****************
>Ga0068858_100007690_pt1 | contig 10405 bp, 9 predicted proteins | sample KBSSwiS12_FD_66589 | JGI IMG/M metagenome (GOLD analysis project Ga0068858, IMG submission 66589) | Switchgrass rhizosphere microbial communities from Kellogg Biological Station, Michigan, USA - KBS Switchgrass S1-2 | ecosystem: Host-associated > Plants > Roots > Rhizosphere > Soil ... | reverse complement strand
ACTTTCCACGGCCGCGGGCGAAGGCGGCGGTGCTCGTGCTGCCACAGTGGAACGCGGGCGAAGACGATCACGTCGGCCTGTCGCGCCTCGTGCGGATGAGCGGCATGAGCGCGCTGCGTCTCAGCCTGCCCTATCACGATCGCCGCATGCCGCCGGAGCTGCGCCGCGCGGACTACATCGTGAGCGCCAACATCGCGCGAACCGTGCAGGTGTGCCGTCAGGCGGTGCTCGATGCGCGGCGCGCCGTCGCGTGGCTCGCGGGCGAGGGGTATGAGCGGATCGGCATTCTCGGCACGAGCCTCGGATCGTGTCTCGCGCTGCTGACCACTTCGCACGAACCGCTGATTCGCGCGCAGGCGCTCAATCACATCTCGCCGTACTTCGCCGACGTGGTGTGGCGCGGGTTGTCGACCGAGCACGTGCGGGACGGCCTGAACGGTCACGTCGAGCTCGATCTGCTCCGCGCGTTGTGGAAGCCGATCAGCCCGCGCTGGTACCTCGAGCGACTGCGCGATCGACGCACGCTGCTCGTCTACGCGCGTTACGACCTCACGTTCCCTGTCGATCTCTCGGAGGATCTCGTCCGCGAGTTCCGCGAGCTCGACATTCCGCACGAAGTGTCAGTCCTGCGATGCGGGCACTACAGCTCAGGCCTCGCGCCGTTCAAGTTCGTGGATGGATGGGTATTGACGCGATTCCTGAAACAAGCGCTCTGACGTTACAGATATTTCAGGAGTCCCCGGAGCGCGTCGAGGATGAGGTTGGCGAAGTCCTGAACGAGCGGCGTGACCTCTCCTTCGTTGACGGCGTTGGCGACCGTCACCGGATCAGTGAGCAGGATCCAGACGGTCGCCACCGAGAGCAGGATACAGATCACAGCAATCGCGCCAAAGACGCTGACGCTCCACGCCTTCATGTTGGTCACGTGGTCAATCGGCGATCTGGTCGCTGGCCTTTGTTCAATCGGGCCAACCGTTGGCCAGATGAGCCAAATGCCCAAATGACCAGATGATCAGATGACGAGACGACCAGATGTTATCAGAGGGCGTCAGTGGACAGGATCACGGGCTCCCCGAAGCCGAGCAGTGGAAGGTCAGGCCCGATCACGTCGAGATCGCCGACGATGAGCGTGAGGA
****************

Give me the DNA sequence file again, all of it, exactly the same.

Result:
>Ga0068858_100007690_pt1 | contig 10405 bp, 9 predicted proteins | sample KBSSwiS12_FD_66589 | JGI IMG/M metagenome (GOLD analysis project Ga0068858, IMG submission 66589) | Switchgrass rhizosphere microbial communities from Kellogg Biological Station, Michigan, USA - KBS Switchgrass S1-2 | ecosystem: Host-associated > Plants > Roots > Rhizosphere > Soil ... | reverse complement strand
ACTTTCCACGGCCGCGGGCGAAGGCGGCGGTGCTCGTGCTGCCACAGTGGAACGCGGGCGAAGACGATCACGTCGGCCTGTCGCGCCTCGTGCGGATGAGCGGCATGAGCGCGCTGCGTCTCAGCCTGCCCTATCACGATCGCCGCATGCCGCCGGAGCTGCGCCGCGCGGACTACATCGTGAGCGCCAACATCGCGCGAACCGTGCAGGTGTGCCGTCAGGCGGTGCTCGATGCGCGGCGCGCCGTCGCGTGGCTCGCGGGCGAGGGGTATGAGCGGATCGGCATTCTCGGCACGAGCCTCGGATCGTGTCTCGCGCTGCTGACCACTTCGCACGAACCGCTGATTCGCGCGCAGGCGCTCAATCACATCTCGCCGTACTTCGCCGACGTGGTGTGGCGCGGGTTGTCGACCGAGCACGTGCGGGACGGCCTGAACGGTCACGTCGAGCTCGATCTGCTCCGCGCGTTGTGGAAGCCGATCAGCCCGCGCTGGTACCTCGAGCGACTGCGCGATCGACGCACGCTGCTCGTCTACGCGCGTTACGACCTCACGTTCCCTGTCGATCTCTCGGAGGATCTCGTCCGCGAGTTCCGCGAGCTCGACATTCCGCACGAAGTGTCAGTCCTGCGATGCGGGCACTACAGCTCAGGCCTCGCGCCGTTCAAGTTCGTGGATGGATGGGTATTGACGCGATTCCTGAAACAAGCGCTCTGACGTTACAGATATTTCAGGAGTCCCCGGAGCGCGTCGAGGATGAGGTTGGCGAAGTCCTGAACGAGCGGCGTGACCTCTCCTTCGTTGACGGCGTTGGCGACCGTCACCGGATCAGTGAGCAGGATCCAGACGGTCGCCACCGAGAGCAGGATACAGATCACAGCAATCGCGCCAAAGACGCTGACGCTCCACGCCTTCATGTTGGTCACGTGGTCAATCGGCGATCTGGTCGCTGGCCTTTGTTCAATCGGGCCAACCGTTGGCCAGATGAGCCAAATGCCCAAATGACCAGATGATCAGATGACGAGACGACCAGATGTTATCAGAGGGCGTCAGTGGACAGGATCACGGGCTCCCCGAAGCCGAGCAGTGGAAGGTCAGGCCCGATCACGTCGAGATCGCCGACGATGAGCGTGAGGA